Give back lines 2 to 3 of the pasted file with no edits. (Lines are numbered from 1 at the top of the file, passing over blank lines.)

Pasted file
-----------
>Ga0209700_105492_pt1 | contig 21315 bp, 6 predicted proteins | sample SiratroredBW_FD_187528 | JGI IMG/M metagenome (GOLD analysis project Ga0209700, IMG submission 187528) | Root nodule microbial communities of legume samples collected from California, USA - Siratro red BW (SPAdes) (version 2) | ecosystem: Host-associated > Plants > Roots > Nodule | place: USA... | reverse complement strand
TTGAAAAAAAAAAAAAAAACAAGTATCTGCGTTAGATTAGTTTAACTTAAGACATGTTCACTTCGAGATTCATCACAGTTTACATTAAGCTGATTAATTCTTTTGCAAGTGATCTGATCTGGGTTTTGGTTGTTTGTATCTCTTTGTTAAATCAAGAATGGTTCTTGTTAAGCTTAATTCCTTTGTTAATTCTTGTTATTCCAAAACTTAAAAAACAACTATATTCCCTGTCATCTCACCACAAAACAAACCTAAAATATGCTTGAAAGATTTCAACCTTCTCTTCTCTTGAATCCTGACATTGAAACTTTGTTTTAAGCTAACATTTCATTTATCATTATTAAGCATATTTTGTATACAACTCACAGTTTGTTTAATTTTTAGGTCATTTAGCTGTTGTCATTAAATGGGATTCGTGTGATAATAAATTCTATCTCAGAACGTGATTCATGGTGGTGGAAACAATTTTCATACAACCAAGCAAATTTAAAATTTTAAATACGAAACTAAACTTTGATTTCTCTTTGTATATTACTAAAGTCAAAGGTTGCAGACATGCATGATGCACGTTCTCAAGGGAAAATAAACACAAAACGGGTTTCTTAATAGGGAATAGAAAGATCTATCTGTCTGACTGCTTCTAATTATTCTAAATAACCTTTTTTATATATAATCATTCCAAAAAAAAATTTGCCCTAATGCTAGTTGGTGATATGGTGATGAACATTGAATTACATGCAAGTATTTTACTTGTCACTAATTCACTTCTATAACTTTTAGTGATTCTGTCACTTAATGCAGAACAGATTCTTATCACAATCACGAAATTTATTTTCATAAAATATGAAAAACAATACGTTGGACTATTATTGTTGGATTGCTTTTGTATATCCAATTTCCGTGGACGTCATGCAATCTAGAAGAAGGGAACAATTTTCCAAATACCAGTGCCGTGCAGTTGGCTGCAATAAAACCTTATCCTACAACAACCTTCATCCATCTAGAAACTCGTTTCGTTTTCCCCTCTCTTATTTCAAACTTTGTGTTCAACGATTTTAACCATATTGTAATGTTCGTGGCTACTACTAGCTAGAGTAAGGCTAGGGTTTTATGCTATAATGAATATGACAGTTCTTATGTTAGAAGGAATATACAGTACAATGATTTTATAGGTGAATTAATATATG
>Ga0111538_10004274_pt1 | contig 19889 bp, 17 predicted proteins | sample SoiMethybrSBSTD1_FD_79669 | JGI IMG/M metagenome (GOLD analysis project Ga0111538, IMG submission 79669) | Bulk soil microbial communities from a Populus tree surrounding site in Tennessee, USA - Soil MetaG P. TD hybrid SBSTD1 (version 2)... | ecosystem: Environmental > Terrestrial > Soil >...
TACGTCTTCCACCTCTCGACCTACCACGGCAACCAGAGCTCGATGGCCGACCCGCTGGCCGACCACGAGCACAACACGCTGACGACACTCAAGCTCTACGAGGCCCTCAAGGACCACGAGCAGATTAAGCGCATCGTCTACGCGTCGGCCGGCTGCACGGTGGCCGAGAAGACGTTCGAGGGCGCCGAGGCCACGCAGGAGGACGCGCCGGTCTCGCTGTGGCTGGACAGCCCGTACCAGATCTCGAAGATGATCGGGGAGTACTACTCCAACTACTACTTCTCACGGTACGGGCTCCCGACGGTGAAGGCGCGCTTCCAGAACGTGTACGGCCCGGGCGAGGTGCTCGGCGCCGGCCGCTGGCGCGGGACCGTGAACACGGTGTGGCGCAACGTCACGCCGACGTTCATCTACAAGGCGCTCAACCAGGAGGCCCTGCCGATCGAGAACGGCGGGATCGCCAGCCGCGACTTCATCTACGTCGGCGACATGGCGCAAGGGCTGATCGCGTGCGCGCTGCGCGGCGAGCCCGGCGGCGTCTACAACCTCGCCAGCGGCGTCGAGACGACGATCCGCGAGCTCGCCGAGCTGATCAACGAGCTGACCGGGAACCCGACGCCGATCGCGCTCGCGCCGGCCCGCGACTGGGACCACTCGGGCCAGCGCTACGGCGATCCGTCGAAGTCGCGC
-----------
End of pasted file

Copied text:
TTGAAAAAAAAAAAAAAAACAAGTATCTGCGTTAGATTAGTTTAACTTAAGACATGTTCACTTCGAGATTCATCACAGTTTACATTAAGCTGATTAATTCTTTTGCAAGTGATCTGATCTGGGTTTTGGTTGTTTGTATCTCTTTGTTAAATCAAGAATGGTTCTTGTTAAGCTTAATTCCTTTGTTAATTCTTGTTATTCCAAAACTTAAAAAACAACTATATTCCCTGTCATCTCACCACAAAACAAACCTAAAATATGCTTGAAAGATTTCAACCTTCTCTTCTCTTGAATCCTGACATTGAAACTTTGTTTTAAGCTAACATTTCATTTATCATTATTAAGCATATTTTGTATACAACTCACAGTTTGTTTAATTTTTAGGTCATTTAGCTGTTGTCATTAAATGGGATTCGTGTGATAATAAATTCTATCTCAGAACGTGATTCATGGTGGTGGAAACAATTTTCATACAACCAAGCAAATTTAAAATTTTAAATACGAAACTAAACTTTGATTTCTCTTTGTATATTACTAAAGTCAAAGGTTGCAGACATGCATGATGCACGTTCTCAAGGGAAAATAAACACAAAACGGGTTTCTTAATAGGGAATAGAAAGATCTATCTGTCTGACTGCTTCTAATTATTCTAAATAACCTTTTTTATATATAATCATTCCAAAAAAAAATTTGCCCTAATGCTAGTTGGTGATATGGTGATGAACATTGAATTACATGCAAGTATTTTACTTGTCACTAATTCACTTCTATAACTTTTAGTGATTCTGTCACTTAATGCAGAACAGATTCTTATCACAATCACGAAATTTATTTTCATAAAATATGAAAAACAATACGTTGGACTATTATTGTTGGATTGCTTTTGTATATCCAATTTCCGTGGACGTCATGCAATCTAGAAGAAGGGAACAATTTTCCAAATACCAGTGCCGTGCAGTTGGCTGCAATAAAACCTTATCCTACAACAACCTTCATCCATCTAGAAACTCGTTTCGTTTTCCCCTCTCTTATTTCAAACTTTGTGTTCAACGATTTTAACCATATTGTAATGTTCGTGGCTACTACTAGCTAGAGTAAGGCTAGGGTTTTATGCTATAATGAATATGACAGTTCTTATGTTAGAAGGAATATACAGTACAATGATTTTATAGGTGAATTAATATATG
>Ga0111538_10004274_pt1 | contig 19889 bp, 17 predicted proteins | sample SoiMethybrSBSTD1_FD_79669 | JGI IMG/M metagenome (GOLD analysis project Ga0111538, IMG submission 79669) | Bulk soil microbial communities from a Populus tree surrounding site in Tennessee, USA - Soil MetaG P. TD hybrid SBSTD1 (version 2)... | ecosystem: Environmental > Terrestrial > Soil >...